Let’s face it. When we’re romantically interested in someone, we want to know everything we can about that person. Our search for information may involve a small (or large) amount of “Facebook stalking” before we know them well. But Facebook has created new challenges for those of us who are already in relationships. While it’s an easy and public way to monitor our partner’s behavior, it can also lead to situations that prompt unnecessary jealousy. (Like when you find that your boyfriend is posting messages on the wall of a girl you don’t know! Grrr.)
There are some general differences in how men and women experience jealousy in relationships. Women are more likely to be jealous when her partner commits an emotional infidelity, while men are more responsive to sexual infidelities. Women are also more likely to communicate about jealousy, while men would rather not know details and avoid the subject. Furthermore, women are more likely to engage in behavioral jealousy, which in this context would mean actively monitoring her partner’s Facebook page and searching for evidence of betrayal. To test gender disparities in modern behavioral jealousy, Muise, Christofides, and Desmarais (2014), hypothesized that women were more likely to engage in Facebook stalking in response to jealousy than men.
In the study, 160 undergraduate students were given a fictitious Facebook environment to interact with. They were then shown their hypothetical partner’s profile page with a photo of their partner with an attractive person of the opposite sex. The participants were told that this attractive person was a mutual friend, their partner’s cousin, or someone they didn’t know. After reporting their jealousy levels, they were then allowed to spend time searching through both their partner’s fictitious account as well as the attractive person’s to gain more information on this conundrum. Researchers timed the participants as they stalked.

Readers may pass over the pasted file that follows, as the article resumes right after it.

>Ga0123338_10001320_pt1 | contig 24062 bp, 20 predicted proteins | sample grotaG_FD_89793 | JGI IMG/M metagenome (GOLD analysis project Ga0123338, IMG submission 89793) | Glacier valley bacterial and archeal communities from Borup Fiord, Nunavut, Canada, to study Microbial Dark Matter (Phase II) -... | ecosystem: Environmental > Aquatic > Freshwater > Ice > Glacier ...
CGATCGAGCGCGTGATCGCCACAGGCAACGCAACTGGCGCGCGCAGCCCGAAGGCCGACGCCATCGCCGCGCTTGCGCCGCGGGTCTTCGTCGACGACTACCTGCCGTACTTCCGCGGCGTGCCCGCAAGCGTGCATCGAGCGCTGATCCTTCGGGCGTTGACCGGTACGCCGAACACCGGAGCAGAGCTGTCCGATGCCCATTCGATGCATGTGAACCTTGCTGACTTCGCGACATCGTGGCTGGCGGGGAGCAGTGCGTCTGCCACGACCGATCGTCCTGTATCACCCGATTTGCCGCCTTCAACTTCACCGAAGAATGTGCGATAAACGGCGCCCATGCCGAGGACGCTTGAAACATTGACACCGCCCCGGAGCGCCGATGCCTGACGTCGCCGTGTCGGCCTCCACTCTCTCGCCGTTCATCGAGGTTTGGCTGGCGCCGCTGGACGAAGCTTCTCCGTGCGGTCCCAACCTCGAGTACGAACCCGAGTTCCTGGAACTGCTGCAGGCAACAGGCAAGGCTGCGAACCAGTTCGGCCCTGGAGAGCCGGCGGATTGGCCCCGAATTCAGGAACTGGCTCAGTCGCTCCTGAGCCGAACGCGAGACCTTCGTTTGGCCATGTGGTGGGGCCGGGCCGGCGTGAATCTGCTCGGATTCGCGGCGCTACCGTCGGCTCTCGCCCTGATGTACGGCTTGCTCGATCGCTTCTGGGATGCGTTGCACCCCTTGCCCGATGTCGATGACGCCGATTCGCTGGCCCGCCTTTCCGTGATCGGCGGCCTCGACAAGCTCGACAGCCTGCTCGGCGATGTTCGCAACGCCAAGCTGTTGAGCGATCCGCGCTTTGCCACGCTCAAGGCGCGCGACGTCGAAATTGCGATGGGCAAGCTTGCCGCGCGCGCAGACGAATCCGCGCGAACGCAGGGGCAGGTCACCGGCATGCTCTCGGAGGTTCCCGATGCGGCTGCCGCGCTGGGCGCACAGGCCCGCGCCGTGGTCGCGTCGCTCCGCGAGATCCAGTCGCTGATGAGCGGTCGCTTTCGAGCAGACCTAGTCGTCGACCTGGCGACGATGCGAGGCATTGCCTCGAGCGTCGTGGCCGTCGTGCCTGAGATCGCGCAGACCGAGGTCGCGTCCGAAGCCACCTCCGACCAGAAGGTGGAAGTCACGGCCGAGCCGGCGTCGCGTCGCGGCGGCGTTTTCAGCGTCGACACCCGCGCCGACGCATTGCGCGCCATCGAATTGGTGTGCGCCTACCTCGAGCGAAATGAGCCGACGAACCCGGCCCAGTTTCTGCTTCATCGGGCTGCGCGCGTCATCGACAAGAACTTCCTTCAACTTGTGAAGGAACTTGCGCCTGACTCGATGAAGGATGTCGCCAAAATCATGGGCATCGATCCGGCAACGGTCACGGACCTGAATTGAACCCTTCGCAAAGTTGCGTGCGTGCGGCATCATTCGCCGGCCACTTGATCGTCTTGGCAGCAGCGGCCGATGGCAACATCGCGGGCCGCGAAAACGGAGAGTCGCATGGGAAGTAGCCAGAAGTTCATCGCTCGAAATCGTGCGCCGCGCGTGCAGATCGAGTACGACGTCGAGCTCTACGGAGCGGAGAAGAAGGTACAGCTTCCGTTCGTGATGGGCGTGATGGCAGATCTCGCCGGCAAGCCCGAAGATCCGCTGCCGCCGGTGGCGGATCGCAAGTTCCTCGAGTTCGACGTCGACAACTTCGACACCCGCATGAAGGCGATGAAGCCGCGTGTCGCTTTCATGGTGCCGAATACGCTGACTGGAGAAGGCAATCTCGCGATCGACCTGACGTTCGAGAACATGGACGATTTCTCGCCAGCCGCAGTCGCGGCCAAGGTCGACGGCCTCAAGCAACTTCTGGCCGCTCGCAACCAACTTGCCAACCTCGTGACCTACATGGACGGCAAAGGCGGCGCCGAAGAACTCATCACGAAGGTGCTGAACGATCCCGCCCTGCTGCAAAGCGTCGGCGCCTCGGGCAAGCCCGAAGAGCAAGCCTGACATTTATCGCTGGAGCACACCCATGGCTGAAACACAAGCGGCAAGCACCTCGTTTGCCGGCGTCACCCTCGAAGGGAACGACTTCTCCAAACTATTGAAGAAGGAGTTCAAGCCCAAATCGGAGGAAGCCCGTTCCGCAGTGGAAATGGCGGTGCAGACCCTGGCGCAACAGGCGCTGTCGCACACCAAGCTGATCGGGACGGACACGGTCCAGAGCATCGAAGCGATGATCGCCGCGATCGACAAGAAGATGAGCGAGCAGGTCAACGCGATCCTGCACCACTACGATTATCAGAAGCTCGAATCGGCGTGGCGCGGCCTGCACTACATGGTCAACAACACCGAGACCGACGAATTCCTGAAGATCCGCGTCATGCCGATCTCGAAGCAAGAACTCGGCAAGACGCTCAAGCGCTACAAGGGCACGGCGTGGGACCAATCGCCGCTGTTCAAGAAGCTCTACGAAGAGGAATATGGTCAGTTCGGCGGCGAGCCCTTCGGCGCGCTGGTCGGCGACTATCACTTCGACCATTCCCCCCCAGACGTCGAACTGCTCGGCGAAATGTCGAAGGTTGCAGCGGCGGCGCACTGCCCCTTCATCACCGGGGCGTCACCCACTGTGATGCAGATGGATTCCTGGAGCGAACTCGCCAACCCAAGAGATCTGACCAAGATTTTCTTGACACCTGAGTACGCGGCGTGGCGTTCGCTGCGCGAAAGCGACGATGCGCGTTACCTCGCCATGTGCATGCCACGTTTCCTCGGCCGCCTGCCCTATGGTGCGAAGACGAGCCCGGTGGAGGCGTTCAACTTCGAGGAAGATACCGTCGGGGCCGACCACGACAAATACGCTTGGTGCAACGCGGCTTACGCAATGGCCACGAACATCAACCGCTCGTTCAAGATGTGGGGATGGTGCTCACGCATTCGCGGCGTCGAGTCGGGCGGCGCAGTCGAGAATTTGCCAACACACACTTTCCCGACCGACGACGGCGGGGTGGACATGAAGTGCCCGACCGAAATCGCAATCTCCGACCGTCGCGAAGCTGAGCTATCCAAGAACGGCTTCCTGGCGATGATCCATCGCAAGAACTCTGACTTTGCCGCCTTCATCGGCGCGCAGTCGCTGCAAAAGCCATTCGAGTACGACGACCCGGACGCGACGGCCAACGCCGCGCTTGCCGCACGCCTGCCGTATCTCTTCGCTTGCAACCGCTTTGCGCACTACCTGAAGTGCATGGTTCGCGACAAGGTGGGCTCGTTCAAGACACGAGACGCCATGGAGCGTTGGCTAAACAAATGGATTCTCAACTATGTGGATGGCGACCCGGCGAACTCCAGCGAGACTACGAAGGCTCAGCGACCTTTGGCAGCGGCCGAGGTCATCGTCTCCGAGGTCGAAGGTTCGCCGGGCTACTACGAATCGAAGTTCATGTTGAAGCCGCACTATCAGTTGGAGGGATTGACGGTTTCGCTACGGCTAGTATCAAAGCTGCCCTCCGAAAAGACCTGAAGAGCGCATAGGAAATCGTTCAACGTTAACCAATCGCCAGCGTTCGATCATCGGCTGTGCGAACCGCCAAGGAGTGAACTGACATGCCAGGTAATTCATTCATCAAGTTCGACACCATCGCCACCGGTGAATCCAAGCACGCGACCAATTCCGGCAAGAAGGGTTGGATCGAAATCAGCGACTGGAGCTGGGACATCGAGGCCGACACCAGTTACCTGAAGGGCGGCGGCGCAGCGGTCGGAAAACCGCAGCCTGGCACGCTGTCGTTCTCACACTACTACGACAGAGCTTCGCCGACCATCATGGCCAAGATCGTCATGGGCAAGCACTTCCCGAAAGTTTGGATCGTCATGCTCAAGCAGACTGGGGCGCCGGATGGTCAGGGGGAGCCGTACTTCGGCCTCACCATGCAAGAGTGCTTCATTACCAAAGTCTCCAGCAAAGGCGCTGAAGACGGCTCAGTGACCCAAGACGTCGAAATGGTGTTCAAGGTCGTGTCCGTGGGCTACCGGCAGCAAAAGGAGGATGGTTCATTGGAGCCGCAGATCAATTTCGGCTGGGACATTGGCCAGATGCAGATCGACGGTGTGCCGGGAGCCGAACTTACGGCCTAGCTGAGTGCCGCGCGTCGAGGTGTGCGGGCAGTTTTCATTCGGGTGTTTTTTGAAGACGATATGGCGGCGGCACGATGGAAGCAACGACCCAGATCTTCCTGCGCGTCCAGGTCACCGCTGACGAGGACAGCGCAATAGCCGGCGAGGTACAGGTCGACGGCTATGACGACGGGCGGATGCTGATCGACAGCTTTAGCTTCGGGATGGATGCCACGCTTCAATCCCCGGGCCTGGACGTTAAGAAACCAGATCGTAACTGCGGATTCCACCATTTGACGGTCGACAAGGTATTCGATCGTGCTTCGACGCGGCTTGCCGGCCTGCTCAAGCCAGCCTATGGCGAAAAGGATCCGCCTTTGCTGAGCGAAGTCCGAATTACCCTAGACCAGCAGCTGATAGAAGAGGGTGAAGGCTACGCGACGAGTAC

Across all of the conditions (unknown, friend, cousin), women reported higher levels of jealousy. However, women were the most jealous of the unknown person and spent the most time searching the unknown intruder’s page. However, men reported significantly more jealousy in response to the mutual friend than either of the other conditions, but didn’t spend much time investigating the friend.
These results reflect findings of previous studies on the differences between the ways that men and women experience and react to jealousy. While women want to talk about jealousy and spend more time investigating people they suspect, men would rather not know the details of the situation (or talk about it). Thus, even though the men were the most jealous of the friend, they avoided investigating that person.
Modern relationships are intertwined with modern technology, and new complications inevitably arise. While it’s easy to get discouraged with our current situation, this research shows us that men and women react to jealousy in the same ways they always have. In the advent of the invention of new and even more complex digital technologies, we must remember that humans don’t change much, but our world does. Studies like these help us recognize how we bring our humanness to technology, and that’s one thing technology can’t show us.
Muise, A., Christofides, E., & Desmarais, S. (2014). “Creeping” or just information seeking? gender differences in partner monitoring in response to jealousy on facebook. Personal Relationships, 21(1), 35–50. doi:10.1111/pere.12014
“Everyone gets so much information all day long that they lose their common sense.” -Gertrude Stein